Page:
CAMP ARIFJAN, Kuwait (BulgarianMIlitary.com) – On 10th December 2018, Camp Buehring, Kuwait hosted training and testing of a low-cost parachute system in partnership between the U.S. Army and U.S. Marine Corps, learned BulgarianMilitary.com
The news came out on 9th Januray this year on the website of the U.S. Army.
Four low-velocity-low-cost, four high-velocity-high-cost, and two Joint Precision Aerial Delivery Systems were released from a KC-130J onto the Udairi Training Grounds drop zone at Camp Buehring by the Special Purpose Marine Air-Ground Task Force Crisis Response-Central Command Marines.
Sgt. 1st Class Larry Carter, 300th Sustainment Brigade senior aerial delivery technician commented, “We took the parachute that was right by the expiration date and loaded them with four 55-gallon drums of water. Each load weighed approximately about 2000 lbs. It was a successful drop. All the loads came out properly, parachute executed properly, and hit the ground properly.”
Carter believes that the parachutes have another five years of potential use, which could save the U.S. Army in excess of $25 million and he added in that relation, “We cut a piece of the material out of each parachute system and sent it to Natick Labs in order to test the elasticity strength of the canopy.”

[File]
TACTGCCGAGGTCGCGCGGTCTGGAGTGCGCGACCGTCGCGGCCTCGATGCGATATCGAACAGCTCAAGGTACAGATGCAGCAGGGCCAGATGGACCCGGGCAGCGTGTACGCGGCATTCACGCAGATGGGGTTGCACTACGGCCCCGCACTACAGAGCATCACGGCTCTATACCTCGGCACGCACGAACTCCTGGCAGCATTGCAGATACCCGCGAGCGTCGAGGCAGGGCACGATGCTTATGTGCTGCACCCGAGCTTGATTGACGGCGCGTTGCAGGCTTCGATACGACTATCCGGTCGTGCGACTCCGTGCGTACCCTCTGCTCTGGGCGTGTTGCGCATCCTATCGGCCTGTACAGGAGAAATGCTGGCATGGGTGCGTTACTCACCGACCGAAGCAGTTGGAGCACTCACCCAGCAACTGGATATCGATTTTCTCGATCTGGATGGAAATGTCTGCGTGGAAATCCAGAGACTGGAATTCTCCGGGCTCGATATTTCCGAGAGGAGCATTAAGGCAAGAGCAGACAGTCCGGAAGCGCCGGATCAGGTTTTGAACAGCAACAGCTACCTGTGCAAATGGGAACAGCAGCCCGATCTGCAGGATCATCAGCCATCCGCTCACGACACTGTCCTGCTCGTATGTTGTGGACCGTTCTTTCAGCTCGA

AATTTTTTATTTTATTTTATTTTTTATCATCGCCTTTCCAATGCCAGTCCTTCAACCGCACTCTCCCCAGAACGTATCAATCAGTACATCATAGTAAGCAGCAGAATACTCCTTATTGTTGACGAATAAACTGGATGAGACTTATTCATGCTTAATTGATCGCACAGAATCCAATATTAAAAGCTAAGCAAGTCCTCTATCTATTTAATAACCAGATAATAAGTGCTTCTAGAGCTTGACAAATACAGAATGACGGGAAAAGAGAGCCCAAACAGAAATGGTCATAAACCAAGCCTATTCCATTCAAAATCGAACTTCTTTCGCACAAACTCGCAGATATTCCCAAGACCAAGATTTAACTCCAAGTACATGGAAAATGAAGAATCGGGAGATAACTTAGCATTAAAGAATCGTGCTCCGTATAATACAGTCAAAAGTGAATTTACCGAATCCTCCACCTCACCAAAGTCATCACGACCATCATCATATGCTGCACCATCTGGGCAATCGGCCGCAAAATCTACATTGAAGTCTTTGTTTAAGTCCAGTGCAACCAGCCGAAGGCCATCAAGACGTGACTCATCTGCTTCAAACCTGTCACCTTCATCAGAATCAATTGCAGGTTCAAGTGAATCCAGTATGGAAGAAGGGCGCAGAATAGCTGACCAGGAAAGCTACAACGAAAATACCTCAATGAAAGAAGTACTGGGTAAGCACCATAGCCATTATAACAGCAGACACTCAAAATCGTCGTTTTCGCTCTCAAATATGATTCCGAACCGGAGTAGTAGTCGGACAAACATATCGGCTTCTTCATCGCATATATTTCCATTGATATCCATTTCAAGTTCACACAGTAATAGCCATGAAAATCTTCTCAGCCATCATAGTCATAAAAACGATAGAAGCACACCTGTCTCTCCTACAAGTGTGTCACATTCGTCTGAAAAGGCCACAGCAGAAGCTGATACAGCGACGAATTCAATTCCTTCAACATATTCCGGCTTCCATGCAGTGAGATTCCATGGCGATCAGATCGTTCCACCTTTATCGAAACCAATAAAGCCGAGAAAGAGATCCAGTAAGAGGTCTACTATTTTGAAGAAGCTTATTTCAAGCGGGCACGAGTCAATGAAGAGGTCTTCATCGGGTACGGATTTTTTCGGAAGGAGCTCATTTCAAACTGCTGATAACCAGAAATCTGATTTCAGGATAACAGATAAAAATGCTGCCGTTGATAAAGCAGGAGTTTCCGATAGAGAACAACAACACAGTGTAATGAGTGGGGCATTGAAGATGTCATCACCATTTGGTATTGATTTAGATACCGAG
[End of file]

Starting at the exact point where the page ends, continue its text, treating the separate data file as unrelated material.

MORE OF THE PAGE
The United States Army Natick Soldier Research, Development, and Engineering Center (NSRDEC), Aberdeen Proving Grounds in Maryland, develops and tests new materials for the United States Army. NSRDEC will test the samples in order to determine the actual life-span of the parachutes. By using their full life-cycle money would be definitely saved and that would be profitable not only for the U.S. Army, but for the taxpayers as well.
The event, in which U.S. Army and U.S. Marine Corps successfully partnered, also provided training on proper systems use and employment for Special Purpose Marine Air-Ground Task Force Crisis Response-Central Command Marines, and 300th Sustainment Brigade, 524th Combat Supply Sustainment Battalion, 824th Quartermaster Company, as well as 1st Theater Sustainment Command Soldiers as reported.
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Source: U.S. Army